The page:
60 Minutes ran a story last night on ethanol as a fuel for automobiles. There now exists a proven fuel blend called E85 that is 15% traditional petroleum, 85% ethanol. The ethanol can be produced from corn which can be grown in abundance in the United States. Automobile engines using an advanced fuel injection system capable of sensing and adapting to different fuel mixtures (“flex-fuel engines”) can use both E85 and regular gasoline. Flex-fuel engines are not significantly more expensive than standard fuel injection engines.
For years, conventional wisdom held that ethanol was not the solution to America’s energy problems. The belief was that more energy was needed to produce a gallon of ethanol-based fuel than was released when burning one. A growing number of studies are casting doubts on this assertion. A recent study done by study done by Hosein Shapouri and James Duffield of the USDA and Michael Wang of Argonne National Laboratory concluded that corn-based ethanol contains 1.34 times the non-renewable energy needed to produce it.
This Department of Energy summary of Shapouri, Duffield and Wang’s work explains two reasons for the new thinking. One is technical. Modern farming techniques and fertilizers have reduced the amount energy that goes into harvesting a bushel of corn. The other reason involves energy accounting. The DOE summary argues that the solar energy needed to produce a bushel of corn shouldn’t be counted against the cost of ethanol production because solar energy is “free, renewable and environmentally benign”.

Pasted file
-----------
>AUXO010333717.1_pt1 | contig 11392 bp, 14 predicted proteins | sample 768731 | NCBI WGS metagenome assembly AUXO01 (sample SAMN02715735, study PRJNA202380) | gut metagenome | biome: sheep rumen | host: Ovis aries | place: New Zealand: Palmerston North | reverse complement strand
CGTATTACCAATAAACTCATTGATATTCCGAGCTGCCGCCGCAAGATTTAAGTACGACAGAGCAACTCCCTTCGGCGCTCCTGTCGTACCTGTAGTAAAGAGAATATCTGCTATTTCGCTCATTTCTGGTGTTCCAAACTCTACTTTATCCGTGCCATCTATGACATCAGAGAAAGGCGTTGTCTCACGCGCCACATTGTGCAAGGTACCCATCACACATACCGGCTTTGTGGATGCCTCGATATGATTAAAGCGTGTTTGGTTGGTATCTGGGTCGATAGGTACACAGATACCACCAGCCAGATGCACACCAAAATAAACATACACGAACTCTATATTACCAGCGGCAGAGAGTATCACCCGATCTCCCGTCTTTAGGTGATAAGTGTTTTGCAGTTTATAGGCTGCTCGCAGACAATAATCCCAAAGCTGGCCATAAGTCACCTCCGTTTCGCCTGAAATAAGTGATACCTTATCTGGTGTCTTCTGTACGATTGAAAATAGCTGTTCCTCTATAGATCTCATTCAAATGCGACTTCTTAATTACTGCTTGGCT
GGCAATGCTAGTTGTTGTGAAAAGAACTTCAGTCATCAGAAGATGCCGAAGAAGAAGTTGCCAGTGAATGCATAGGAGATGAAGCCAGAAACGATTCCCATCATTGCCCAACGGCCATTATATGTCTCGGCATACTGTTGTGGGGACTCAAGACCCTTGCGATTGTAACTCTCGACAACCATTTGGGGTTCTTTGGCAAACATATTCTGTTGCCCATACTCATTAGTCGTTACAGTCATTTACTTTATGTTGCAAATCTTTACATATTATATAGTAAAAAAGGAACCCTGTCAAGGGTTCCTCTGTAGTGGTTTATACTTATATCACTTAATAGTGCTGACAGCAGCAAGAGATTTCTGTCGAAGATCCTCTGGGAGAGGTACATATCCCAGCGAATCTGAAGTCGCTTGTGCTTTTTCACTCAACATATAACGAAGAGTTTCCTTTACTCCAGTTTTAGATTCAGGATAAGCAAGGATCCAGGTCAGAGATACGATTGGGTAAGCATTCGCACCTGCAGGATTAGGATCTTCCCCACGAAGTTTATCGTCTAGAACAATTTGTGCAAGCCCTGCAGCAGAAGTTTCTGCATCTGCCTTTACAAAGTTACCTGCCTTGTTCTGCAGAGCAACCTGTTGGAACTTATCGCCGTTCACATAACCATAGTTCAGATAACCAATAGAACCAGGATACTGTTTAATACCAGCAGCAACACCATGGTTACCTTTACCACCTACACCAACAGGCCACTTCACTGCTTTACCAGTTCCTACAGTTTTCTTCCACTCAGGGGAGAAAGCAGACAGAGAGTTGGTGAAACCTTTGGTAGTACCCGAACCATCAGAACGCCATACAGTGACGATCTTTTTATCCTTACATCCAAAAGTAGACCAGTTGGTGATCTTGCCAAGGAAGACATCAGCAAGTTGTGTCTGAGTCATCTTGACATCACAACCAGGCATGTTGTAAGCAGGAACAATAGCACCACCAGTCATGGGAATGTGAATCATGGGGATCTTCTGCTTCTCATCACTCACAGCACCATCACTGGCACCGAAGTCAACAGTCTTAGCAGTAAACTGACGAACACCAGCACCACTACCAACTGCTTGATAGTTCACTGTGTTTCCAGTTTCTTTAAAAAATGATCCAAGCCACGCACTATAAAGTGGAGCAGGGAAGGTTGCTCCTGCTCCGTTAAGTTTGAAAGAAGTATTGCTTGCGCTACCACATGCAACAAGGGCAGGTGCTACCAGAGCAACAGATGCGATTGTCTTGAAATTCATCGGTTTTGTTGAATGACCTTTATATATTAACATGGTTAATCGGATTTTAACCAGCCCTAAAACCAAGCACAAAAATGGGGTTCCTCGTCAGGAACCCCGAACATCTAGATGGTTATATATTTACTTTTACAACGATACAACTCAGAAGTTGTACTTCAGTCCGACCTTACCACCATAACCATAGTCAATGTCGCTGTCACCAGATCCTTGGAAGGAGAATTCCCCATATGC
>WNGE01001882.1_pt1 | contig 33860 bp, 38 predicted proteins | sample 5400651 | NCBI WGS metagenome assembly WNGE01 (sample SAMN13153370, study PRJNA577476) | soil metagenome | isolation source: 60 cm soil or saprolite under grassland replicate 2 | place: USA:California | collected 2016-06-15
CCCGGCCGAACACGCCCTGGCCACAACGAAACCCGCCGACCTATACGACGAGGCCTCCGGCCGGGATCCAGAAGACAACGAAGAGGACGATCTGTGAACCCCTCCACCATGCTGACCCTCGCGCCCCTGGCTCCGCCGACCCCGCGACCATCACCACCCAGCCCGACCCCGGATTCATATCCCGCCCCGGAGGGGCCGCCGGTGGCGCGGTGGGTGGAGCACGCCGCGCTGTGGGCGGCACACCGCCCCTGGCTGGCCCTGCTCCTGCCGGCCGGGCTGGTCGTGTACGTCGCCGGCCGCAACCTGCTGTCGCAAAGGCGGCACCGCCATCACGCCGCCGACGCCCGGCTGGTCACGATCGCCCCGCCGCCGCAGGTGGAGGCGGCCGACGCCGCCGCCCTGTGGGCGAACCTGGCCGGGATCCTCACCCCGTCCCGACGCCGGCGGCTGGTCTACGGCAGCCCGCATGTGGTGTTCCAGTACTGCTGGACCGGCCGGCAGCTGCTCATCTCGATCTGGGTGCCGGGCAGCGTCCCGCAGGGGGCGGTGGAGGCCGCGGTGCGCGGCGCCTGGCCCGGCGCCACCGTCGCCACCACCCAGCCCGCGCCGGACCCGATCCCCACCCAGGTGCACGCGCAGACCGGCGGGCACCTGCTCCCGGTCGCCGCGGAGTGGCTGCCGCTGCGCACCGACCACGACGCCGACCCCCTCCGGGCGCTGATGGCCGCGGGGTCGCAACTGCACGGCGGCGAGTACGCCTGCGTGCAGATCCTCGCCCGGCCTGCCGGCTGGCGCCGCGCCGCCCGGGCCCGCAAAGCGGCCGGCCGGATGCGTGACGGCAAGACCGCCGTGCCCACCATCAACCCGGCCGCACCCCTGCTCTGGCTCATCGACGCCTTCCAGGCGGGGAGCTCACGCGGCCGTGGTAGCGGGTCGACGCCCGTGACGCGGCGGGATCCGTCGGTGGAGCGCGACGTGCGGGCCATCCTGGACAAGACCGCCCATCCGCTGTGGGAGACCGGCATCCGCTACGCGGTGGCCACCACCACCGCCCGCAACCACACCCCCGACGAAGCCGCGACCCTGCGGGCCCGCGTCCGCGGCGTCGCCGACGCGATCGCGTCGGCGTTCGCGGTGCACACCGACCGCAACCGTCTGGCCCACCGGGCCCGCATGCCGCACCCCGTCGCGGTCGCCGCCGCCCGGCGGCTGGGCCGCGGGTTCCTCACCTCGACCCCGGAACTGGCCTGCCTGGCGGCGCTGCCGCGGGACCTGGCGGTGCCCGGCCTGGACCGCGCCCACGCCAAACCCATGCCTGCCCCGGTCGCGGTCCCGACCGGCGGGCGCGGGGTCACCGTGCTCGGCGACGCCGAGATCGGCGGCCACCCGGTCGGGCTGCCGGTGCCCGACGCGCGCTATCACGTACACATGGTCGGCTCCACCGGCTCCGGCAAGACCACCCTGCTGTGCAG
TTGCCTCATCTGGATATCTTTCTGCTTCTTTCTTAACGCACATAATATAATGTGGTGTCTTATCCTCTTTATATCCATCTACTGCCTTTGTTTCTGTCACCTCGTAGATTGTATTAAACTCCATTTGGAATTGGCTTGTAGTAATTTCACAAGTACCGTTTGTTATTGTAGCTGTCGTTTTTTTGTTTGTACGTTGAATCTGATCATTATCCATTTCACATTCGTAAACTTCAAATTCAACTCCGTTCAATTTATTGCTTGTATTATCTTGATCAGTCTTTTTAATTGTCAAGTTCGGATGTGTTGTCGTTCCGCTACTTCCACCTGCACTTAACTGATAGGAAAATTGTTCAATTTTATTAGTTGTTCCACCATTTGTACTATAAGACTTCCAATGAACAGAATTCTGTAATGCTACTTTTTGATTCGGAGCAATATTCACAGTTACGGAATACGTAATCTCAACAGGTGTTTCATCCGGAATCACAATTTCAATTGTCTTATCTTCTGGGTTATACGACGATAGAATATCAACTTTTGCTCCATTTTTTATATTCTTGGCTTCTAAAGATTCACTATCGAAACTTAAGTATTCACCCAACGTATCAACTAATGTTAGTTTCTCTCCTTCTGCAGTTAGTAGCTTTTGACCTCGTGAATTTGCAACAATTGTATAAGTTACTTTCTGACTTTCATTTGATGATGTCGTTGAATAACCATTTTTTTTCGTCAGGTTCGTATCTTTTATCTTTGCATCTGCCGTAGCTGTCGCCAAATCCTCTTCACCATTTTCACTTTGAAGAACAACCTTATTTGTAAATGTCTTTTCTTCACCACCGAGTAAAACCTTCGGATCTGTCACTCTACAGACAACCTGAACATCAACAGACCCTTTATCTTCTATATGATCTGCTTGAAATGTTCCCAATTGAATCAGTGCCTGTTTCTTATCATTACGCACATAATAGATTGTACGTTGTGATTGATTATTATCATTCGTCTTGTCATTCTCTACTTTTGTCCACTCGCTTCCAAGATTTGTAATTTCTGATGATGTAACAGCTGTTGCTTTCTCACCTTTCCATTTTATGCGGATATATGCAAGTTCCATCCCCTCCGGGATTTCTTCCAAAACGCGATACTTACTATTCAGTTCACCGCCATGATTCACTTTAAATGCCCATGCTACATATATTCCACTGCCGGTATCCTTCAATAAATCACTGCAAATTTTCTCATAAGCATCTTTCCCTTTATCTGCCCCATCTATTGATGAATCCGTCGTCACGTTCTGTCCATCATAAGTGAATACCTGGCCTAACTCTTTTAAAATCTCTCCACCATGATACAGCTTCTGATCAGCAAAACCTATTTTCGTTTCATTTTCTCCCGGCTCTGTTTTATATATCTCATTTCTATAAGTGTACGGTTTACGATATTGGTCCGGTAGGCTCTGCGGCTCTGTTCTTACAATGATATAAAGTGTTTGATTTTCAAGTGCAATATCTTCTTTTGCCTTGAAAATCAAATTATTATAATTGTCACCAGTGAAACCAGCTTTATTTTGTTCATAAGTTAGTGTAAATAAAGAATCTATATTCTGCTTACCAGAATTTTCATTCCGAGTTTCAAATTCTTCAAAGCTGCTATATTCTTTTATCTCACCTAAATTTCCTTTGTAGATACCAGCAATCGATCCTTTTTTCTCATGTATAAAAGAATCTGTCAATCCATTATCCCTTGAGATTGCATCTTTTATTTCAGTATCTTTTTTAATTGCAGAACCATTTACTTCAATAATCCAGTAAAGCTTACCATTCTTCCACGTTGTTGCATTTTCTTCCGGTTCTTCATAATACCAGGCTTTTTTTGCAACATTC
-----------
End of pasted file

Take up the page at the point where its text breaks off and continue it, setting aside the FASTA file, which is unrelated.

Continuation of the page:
To expand on the second point, the laws of physics (thermodynamics, to be exact) state that there is no process that can produce more energy than it uses. This is true even of fossil fuels. The energy released in burning a fossil fuel is less than the sum of the energy required to extract and refine it plus the energy from whatever geologic processes produced it. However, the geologic energy — energy that’s already been stored whether we use it or not — is not counted in fossil fuel efficiency calculations. In the same sense, the solar energy that goes into crop farming should not be counted against the cost of producing ethanol; the energy is there whether we use it or not.
According to a USA Today article, E85 is not as efficient as traditional gasoline — you’d have to burn more E85 than traditional gasoline (albeit at a cheaper price) to go the same distance. But unless there are problems bigger than this with the analysis of the viability of ethanol, it is long past time to consider what needs to be done to take the next step towards increasing the nationwide usage of ethanol-based fuels.